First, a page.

UNIVERSAL HISTORY-THE ANCIENT WORLD.
were her political troubles increased on account of her republican form.
The wills of the many were at cross purposes in the Senate and the Forum.
Faction paralyzed the arm of the Republic and it became more and more
apparent that the distracted counsels of aristocratic Rome must yield to
the Imperial will of one, in order that the great state created by the
valor of Roman arms and maintained by the vigor of Roman law might be saved
from universal insurrection and imminent dismemberment. Caesar answered to
the great emergency.
2. In the second place the Empire rose over the Republic because of the
decay of those peculiar virtues by which only a popular form of government
can be upheld. Old Rome was pervaded with patriotism. The contention of
faction was counterbalanced by the love of country. The Roman character
was, at the first, one of great simplicity. The man of Rome was frugal,
brave, temperate, virtuous- according to the standard of his age. His
neighbor was like himself. The people of the city cooperated in the work of
government. The senators were content to be equals. The gross vices of
ambition and the grosser lusts of power had not yet germinated in the Early
Republic. It remained for war and conquest, the inflamed passions of
haughty consuls, the envy and distraction and burning jealousies of the day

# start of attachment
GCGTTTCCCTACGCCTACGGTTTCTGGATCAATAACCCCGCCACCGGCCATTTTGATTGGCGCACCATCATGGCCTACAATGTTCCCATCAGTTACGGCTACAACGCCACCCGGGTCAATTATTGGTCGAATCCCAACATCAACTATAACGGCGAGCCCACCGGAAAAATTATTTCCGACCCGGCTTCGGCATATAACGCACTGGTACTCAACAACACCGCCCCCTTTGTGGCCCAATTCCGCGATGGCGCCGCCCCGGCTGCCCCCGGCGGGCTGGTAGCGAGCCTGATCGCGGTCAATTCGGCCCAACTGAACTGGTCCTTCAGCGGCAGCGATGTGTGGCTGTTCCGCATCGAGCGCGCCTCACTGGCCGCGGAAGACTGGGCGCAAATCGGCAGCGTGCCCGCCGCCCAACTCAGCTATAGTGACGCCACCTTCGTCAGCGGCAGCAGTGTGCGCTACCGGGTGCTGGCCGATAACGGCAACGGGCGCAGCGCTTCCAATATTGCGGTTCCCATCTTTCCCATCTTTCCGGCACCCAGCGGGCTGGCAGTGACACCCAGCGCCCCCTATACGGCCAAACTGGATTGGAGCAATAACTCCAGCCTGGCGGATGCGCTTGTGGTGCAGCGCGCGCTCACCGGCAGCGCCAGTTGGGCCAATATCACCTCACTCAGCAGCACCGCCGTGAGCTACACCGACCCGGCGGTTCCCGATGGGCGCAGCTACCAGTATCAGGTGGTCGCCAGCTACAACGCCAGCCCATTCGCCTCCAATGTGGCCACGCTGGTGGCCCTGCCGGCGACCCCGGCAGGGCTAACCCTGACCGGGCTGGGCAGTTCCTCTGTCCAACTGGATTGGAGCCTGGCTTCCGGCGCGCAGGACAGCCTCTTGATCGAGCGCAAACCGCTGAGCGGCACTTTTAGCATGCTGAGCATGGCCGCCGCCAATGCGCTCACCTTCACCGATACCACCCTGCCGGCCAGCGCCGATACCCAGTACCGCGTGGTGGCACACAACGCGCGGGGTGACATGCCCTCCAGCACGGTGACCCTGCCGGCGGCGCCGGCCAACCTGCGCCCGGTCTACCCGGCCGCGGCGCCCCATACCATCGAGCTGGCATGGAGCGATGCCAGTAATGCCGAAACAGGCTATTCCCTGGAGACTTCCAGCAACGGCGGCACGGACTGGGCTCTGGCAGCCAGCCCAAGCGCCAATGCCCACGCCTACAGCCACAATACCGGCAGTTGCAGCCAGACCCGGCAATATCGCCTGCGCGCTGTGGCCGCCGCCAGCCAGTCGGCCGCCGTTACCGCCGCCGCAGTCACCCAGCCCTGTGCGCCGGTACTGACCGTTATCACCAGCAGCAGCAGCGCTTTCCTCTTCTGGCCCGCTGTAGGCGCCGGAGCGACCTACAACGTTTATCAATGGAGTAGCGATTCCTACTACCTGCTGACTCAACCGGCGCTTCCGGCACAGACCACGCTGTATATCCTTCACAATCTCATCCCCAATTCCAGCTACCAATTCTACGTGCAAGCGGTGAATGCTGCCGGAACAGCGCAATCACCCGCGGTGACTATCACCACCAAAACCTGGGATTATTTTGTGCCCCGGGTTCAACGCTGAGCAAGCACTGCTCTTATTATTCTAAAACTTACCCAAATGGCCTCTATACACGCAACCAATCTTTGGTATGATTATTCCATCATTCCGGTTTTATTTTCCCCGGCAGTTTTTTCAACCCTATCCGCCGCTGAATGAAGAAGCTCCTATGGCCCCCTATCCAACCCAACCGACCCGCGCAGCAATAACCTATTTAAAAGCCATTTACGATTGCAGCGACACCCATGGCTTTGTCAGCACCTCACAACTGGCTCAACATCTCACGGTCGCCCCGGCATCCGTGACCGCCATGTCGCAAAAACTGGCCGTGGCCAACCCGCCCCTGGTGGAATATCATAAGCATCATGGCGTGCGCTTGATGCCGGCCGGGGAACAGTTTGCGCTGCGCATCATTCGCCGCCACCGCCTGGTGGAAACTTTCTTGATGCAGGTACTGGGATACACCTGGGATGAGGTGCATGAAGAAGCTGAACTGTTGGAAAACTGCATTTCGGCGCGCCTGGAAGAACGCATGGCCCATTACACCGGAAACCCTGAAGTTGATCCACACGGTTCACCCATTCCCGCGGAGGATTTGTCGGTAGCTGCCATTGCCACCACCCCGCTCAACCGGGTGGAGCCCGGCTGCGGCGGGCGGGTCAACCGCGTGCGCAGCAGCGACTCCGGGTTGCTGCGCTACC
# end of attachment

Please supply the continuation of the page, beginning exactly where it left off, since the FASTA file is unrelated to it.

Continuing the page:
of triumph to kindle in the Roman breast those fierce and relentless
enmities in the flame of which patriotism is consumed and virtue melts like
3. The Roman Republic gave place to the Imperial rule because of essential
vices in the old constitution. The Republic so called, was not a republic
in fact. It was an aristocracy: at first, an aristocracy of intellect and
birth; but afterward, an aristocracy of wealth and luxury and pride. The
theory that government of right proceeds from the people-that it is of the
people and for them-never prevailed in the Imperial City. The Roman
Republic, great and glorious as it was, was a mockery. The state existed
for itself, and not for its subjects. In such a condition one of two things
must ultimately ensue: anarchy or Imperialism. In the case of Rome the
Caesarian system answered to the call of this necessity.
4. In the fourth place, the peculiar character of the personal agencies
which controlled the closing decades of the Old Era contributed not a
little to replace the Republic with the Empire. The affairs of the world
are in part-albeit not largely-controlled by men. Such leaders as they who
composed the two Triumvirates have sufficient influence in their own age to
shape somewhat the general destinies of mankind. Such leaders were the
Catos, the Scipios, Crassus, Lepidus, Pompeius, Antonius, and especially
Julius Caesar. The strife of Pompey the Great and his greater rival-the one
the representative of the tottering Past and the other of the titanic
Future- was precisely the kind of a strife required for the furnace heat of
a great revolution. The existence of such a man as Julius-so daring, so
creative, so great-was of itself a strong suggestion of the substitution of
the progressive and audacious One for the paralyzed and retrogressive Many.
The Man came to the aid of Destiny.